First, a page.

CL: Hardcore punk has been a huge part of my life for as long as I can remember. For many years, going to shows was one of the only things that made me feel alive. Throughout the 90’s, booking shows for bands from all over the world provided me with a crucial sense of meaning and purpose that I otherwise would not have had, which would have been dreadful and most certainly would have resulted in me taking my own life. I love punk to this day. I listen to music as much as possible and I am still am obsessed with foreign and obscure punk bands, but, truth be told, way before it became cool, haahahaah!!! I hope that most people out there have an appreciation for music of some sort. I ain’t no critic – listen to whatever makes you happy or helps you feel better; that is music therapy and it is beautiful.
RDW: That’s it for questions from me! Do you have any final words? Feel free to add any links, web pages, etc. for what you do! Thanks again, Craig!
CL: Thank you very much for doing this interview with me Nick. I appreciate having the opportunity to spread the message of recovery and that we get better to my peers in the punk scene and beyond. In order for people like us, people who struggle, we need to talk about this stuff. We need to talk about our mental health; our substance use; and our trauma. The more we talk about it openly and the more we understand about ourselves and others, and the more we support each other and offer each other empathy and non-possessive love; the more stigma decreases and the happier all of our lives can be or become. Please remember, we get better and I am living proof of this. Keep fighting for the life you want! Keep trying to live a healthy and happy life, you can do it! Recovery is real! We get better!!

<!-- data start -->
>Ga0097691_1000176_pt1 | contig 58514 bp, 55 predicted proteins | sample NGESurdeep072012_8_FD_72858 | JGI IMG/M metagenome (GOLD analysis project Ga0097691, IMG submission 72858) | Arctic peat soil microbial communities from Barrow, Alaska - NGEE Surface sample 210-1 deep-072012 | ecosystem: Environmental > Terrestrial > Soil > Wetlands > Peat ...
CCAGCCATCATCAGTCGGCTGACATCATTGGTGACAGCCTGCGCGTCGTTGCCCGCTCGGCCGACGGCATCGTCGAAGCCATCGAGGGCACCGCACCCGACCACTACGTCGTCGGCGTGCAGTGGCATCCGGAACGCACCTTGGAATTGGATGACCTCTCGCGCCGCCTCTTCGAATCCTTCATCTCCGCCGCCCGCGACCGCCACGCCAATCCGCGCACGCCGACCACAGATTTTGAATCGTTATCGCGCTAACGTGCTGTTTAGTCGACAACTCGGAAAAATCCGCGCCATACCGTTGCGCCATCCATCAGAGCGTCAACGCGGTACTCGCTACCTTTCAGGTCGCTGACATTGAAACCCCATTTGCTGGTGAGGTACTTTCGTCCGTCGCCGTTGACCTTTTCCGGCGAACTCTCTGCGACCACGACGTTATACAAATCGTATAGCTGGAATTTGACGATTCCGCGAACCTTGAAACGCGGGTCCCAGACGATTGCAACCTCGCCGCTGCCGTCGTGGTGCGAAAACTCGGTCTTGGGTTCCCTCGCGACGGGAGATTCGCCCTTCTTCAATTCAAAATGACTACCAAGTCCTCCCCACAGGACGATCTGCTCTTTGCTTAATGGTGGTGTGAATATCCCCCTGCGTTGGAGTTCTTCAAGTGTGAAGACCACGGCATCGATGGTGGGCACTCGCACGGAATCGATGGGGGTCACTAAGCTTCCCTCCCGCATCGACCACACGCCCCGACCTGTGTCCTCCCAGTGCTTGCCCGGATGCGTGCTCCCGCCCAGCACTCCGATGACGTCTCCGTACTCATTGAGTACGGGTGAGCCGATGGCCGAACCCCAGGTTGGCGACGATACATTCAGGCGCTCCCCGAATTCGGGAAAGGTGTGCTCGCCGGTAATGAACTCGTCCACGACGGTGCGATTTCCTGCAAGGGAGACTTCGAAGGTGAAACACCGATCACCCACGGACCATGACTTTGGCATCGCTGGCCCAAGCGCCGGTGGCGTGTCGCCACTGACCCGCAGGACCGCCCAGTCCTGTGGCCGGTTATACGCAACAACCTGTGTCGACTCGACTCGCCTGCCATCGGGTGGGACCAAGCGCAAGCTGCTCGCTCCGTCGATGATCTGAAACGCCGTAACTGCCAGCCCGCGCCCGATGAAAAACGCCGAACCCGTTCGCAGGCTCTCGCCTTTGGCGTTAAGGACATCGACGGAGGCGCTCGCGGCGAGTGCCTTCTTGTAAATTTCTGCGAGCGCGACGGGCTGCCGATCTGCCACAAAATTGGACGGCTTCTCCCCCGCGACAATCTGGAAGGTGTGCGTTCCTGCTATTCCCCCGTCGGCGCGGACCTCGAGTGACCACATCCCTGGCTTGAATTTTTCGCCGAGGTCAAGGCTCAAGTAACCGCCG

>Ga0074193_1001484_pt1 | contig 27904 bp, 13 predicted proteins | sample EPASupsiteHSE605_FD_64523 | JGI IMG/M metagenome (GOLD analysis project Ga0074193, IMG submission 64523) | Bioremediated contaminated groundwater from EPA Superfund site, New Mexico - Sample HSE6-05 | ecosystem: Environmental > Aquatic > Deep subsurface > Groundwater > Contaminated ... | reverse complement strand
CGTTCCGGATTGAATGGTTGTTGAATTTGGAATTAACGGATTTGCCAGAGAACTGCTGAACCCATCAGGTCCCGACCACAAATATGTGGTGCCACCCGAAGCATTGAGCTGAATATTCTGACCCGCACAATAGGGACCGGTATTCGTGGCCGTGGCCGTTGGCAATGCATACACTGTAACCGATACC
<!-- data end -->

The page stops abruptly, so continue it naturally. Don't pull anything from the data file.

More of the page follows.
Please check out the ‘Better Days – A Mental Health Recovery Workbook’ here: WWW.BETTERDAYSRECOVERY.COM
 Please check out ‘You’re Crazy – Volume One” and other punk rock stuff here: WWW.PUNKSINRECOVERY.COM
 To contact Craig directly go here: